By Nicole Hoerold
Impunity Watch Desk Reporter, Asia
BEIJING, China – Human Rights Watch (HRW) released their annual rights report on January 12, 2017. The report outlines HRW’s concerns for human rights violations in Southeast Asia, voicing particular concern over Thailand, the Philippines, and Cambodia. The report discusses a continuation of limits on free speech, with increasing signs of state suppression and censorship in various countries. The report’s summary on China speaks of similar concerns.
Human rights organizations have paid particular attention to China in light of the state’s nationwide sweep of rights lawyers and advocates in the summer of 2015. Xie Yang, a Chinese lawyer who was interrogated by the Chinese government, recently spoke out about his abuse while detained. Mr. Yang is one of about 250 individuals detained by the government on charges of subverting the one-party state. Though most individuals were released, the government’s use of torture against them shows that international and domestic mechanisms for preventing torture have not worked.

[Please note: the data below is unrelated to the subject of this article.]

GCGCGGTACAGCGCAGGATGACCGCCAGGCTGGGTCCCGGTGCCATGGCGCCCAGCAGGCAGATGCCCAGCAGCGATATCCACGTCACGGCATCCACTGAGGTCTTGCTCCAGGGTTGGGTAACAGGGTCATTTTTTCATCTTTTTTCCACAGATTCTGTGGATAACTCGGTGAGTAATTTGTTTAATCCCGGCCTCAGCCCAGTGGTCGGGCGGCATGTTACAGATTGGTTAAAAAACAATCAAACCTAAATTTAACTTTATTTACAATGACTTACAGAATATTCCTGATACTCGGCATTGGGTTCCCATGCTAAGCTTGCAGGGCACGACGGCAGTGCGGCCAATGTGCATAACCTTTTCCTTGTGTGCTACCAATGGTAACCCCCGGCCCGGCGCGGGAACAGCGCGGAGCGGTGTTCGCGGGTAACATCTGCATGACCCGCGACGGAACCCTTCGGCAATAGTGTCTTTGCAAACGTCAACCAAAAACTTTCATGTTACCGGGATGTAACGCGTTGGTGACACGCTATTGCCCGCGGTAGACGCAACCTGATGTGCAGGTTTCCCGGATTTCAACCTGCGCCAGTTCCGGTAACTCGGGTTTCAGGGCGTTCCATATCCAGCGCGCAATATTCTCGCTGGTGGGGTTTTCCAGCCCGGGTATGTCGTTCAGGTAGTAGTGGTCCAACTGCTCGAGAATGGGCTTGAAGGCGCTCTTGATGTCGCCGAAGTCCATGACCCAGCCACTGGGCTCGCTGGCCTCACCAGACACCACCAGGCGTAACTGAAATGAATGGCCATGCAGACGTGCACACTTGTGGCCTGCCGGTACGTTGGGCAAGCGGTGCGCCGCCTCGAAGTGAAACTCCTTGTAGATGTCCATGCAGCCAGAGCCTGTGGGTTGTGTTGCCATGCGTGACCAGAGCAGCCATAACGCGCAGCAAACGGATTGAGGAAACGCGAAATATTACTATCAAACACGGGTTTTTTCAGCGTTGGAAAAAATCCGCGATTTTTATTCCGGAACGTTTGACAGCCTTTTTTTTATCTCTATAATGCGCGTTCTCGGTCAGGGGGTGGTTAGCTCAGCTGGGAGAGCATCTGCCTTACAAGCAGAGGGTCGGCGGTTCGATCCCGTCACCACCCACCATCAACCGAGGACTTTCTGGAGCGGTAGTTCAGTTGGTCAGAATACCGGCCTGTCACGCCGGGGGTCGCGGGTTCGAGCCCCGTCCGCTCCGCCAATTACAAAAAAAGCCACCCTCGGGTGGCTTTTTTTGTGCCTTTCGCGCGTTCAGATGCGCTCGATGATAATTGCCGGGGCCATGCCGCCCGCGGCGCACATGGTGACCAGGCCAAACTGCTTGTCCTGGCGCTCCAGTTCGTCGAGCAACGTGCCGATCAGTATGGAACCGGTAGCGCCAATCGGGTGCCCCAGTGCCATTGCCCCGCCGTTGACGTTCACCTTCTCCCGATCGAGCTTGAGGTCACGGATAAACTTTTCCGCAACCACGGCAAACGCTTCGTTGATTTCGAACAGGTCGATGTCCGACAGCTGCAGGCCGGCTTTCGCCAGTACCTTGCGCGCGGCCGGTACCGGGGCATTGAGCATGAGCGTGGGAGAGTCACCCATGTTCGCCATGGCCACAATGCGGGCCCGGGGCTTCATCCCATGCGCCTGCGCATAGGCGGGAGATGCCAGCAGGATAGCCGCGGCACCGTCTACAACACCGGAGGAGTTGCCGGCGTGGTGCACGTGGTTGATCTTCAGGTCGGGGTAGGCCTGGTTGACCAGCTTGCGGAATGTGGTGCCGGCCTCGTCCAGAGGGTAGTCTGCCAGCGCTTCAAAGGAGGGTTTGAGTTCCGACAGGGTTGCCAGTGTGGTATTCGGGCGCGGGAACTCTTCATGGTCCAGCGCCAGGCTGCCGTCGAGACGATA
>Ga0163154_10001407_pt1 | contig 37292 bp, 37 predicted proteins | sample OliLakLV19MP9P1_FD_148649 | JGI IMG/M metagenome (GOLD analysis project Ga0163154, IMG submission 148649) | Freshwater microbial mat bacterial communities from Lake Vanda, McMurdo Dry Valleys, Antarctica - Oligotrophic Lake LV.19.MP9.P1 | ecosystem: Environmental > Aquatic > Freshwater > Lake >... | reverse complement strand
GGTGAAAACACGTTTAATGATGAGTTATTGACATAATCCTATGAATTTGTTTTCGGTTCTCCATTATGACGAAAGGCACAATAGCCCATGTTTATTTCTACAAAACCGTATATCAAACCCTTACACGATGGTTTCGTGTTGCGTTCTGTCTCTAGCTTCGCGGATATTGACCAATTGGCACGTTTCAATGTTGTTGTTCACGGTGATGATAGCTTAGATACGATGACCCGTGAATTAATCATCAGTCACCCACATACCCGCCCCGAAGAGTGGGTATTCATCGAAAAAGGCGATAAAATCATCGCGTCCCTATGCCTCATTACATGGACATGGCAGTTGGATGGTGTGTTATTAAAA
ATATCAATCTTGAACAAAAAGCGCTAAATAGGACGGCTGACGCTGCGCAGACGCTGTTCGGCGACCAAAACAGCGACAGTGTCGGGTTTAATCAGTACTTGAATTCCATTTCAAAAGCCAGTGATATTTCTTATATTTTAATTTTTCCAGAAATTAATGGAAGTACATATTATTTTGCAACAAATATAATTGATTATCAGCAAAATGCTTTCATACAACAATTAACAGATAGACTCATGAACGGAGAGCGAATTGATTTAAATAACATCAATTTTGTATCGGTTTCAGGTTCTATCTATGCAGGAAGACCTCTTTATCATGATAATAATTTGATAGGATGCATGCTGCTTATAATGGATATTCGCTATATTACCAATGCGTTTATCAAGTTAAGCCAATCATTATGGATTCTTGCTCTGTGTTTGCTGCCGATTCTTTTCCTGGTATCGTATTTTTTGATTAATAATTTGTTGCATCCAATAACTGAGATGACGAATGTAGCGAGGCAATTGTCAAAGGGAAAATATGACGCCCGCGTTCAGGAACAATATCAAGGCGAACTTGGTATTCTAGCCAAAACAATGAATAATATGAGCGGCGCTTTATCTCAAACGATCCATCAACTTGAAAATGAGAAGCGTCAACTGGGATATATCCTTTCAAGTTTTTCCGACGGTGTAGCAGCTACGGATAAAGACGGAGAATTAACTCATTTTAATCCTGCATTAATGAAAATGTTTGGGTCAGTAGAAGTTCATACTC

In early 2017, the Chinese government also began to regulate the operation of Non-Governmental Organizations within its borders. In order to continue their work within China, foreign NGO’s must find government sponsors, register with the local police, and meet other requirements like submitting annual finance reports. Chinese president Xi Jinping claims such foreign entities are undermining China’s domestic interests.
Critics of the new legislation are concerned that the “Law on Management of Domestic Activities of Overseas Non-governmental Organizations” will hinder the efforts of nonprofits in fields such as human rights. Whether those concerns actually materialize remains to be seen.
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